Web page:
Arran Street, Mongkok, Kowloon
Archive for May, 2009
I’d noticed it before, but the significance of the Democracy Wall, a bulletin board outside the University of Hong Kong’s main library, didn’t strike me until earlier this spring. When I first saw it, I thought its name was a wry reference to the brick wall that became a popular venue for dissent during 1978’s Beijing Spring, a brief period of political liberalization that occurred after the end of the Cultural Revolution in late 1976. But halfway through the school year’s second semester, I began to notice the ever-growing cluster of students who stared intently at the photos, essays and posters tacked neatly on the board. I took a closer look and realized that the Democracy Wall was more than just a reference to a short-lived burst of free expression in post-Mao China: it was a response to the June 4, 1989 crackdown on student protesters in Tiananmen Square, which traumatized Hong Kong and left a lasting impression on the city’s consciousness.
Each spring, as the anniversary of the crackdown approaches, the Democracy Wall plays host to a lively debate between HKU students over whether the Chinese government’s response to the student protests was appropriate. It’s a debate that echoes a much larger political division in Hong Kong. The conservative establishment, led by the business elite, tends to emphasize China’s economic progress since 1989, implying that even if what happened at Tiananmen was terrible, there’s no need to dwell on the past. The liberal, pro-democracy opposition insists that the Chinese government needs to acknowledge what happened, admit that it was wrong and reverse its policy of suppressing information about the events. The debate at HKU was complicated by the fact that many students come from the mainland, where they were never taught about the massacre. Some are shocked to learn about what happened, but others, like their conservative Hong Kong counterparts, insist that it was justified.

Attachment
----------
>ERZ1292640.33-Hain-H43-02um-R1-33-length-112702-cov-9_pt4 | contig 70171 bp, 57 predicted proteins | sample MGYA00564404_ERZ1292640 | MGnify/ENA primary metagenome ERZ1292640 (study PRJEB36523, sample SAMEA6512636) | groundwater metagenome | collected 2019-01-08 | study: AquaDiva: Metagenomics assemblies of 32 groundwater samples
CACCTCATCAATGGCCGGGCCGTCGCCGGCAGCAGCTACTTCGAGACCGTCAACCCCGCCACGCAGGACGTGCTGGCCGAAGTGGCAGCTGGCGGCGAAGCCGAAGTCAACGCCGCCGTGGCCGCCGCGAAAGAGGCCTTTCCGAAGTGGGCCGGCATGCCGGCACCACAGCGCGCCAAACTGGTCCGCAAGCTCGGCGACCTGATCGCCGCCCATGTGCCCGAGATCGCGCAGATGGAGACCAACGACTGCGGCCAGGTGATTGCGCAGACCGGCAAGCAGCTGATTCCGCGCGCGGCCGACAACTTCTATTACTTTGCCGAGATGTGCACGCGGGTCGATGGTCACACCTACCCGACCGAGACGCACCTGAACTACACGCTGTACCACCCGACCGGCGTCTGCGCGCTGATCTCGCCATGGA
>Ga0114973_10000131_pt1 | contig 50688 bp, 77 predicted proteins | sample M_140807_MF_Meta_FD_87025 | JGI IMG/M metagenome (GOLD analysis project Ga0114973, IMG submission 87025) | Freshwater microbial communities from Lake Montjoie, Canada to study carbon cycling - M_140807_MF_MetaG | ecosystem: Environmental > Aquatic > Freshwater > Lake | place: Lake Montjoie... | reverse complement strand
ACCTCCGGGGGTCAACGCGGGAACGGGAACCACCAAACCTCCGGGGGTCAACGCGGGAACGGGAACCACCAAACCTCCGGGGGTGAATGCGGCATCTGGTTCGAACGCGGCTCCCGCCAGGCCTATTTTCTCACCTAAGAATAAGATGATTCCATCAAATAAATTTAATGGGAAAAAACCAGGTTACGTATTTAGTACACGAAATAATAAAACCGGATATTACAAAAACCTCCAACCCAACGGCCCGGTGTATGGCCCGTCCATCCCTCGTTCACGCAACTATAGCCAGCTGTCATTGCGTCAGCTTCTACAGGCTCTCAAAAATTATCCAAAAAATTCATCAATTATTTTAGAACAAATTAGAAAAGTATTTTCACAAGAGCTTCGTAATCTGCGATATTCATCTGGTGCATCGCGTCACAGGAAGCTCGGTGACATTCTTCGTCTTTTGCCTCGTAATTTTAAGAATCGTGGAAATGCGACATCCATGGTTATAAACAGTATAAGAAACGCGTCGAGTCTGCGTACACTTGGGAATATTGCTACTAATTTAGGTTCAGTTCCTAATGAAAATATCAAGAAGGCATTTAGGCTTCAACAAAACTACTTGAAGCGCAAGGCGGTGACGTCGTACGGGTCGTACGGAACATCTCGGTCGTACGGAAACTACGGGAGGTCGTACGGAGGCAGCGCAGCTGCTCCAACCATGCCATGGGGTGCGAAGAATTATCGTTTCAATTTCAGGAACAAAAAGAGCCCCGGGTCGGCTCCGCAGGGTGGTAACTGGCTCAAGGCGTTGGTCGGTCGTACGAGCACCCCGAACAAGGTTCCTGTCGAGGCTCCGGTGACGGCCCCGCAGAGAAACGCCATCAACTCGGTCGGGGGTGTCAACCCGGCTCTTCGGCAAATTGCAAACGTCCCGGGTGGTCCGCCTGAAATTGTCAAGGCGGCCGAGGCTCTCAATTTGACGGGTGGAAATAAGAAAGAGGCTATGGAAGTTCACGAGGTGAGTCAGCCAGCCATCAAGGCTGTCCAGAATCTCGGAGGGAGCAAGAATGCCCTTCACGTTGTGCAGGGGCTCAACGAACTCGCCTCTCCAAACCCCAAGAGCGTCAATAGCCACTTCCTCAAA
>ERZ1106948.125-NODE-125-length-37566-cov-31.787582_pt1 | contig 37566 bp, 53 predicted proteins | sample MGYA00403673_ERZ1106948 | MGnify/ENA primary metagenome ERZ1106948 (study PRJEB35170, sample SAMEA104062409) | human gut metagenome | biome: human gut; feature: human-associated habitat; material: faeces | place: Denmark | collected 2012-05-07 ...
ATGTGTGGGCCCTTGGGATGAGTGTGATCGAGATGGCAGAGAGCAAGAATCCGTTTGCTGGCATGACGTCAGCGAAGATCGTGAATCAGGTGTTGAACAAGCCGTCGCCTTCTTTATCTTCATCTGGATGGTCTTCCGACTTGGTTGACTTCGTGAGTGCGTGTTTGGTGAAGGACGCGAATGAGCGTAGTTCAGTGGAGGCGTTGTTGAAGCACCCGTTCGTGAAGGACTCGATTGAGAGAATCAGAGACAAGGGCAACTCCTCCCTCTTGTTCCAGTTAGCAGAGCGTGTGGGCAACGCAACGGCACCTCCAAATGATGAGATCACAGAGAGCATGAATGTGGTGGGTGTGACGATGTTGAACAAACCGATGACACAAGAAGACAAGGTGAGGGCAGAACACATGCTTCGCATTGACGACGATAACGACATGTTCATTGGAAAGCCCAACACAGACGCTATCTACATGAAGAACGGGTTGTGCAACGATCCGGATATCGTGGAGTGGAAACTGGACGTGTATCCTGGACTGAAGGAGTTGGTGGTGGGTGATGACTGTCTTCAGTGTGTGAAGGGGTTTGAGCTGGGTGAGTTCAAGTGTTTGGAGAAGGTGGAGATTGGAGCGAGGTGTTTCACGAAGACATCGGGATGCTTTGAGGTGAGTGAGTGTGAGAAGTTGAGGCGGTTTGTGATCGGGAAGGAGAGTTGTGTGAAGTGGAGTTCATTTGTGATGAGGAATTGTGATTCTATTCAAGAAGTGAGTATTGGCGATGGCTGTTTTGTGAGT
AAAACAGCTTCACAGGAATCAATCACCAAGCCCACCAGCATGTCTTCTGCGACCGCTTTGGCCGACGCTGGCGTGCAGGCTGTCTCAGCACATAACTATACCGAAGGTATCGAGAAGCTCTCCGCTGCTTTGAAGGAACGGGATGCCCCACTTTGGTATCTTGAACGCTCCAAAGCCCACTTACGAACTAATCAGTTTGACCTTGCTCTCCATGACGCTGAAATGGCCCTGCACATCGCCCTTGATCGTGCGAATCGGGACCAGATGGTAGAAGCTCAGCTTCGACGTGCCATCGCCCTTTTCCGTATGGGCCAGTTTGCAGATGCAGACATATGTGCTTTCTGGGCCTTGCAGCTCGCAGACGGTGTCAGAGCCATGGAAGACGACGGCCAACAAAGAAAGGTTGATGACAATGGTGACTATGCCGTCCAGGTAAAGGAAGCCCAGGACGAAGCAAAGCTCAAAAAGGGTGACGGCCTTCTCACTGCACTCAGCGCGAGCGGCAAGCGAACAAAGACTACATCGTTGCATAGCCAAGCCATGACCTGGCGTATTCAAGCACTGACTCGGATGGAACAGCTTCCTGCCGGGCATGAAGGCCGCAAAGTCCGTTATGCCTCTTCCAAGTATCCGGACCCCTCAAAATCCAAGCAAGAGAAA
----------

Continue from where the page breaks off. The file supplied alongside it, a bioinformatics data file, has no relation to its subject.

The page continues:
Interest in Tiananmen has waned in recent years, but its impending twentieth anniversary has reignited passions, and June 4th is once again a major issue in Hong Kong. A yearly poll conducted by the University of Hong Kong’s Public Opinion Programme found that 61 percent of Hong Kongers feel that the central government must reverse its position on the Tiananmen Square incident, compared to 49 percent last year. 69 percent feel that China “did the wrong thing” in suppressing the demonstrations. Considering all of this, then, it seems that Donald Tsang, Hong Kong’s chief executive, did not have much of a feel for the public mood when he claimed in a meeting of the Legislative Council that most Hong Kong people want to forget about June 4th and move on. He probably wasn’t prepared for the wave of anger that then washed over him — consider My Little Airport’s hastily-made music video response, “Donald Tsang, Please Die.”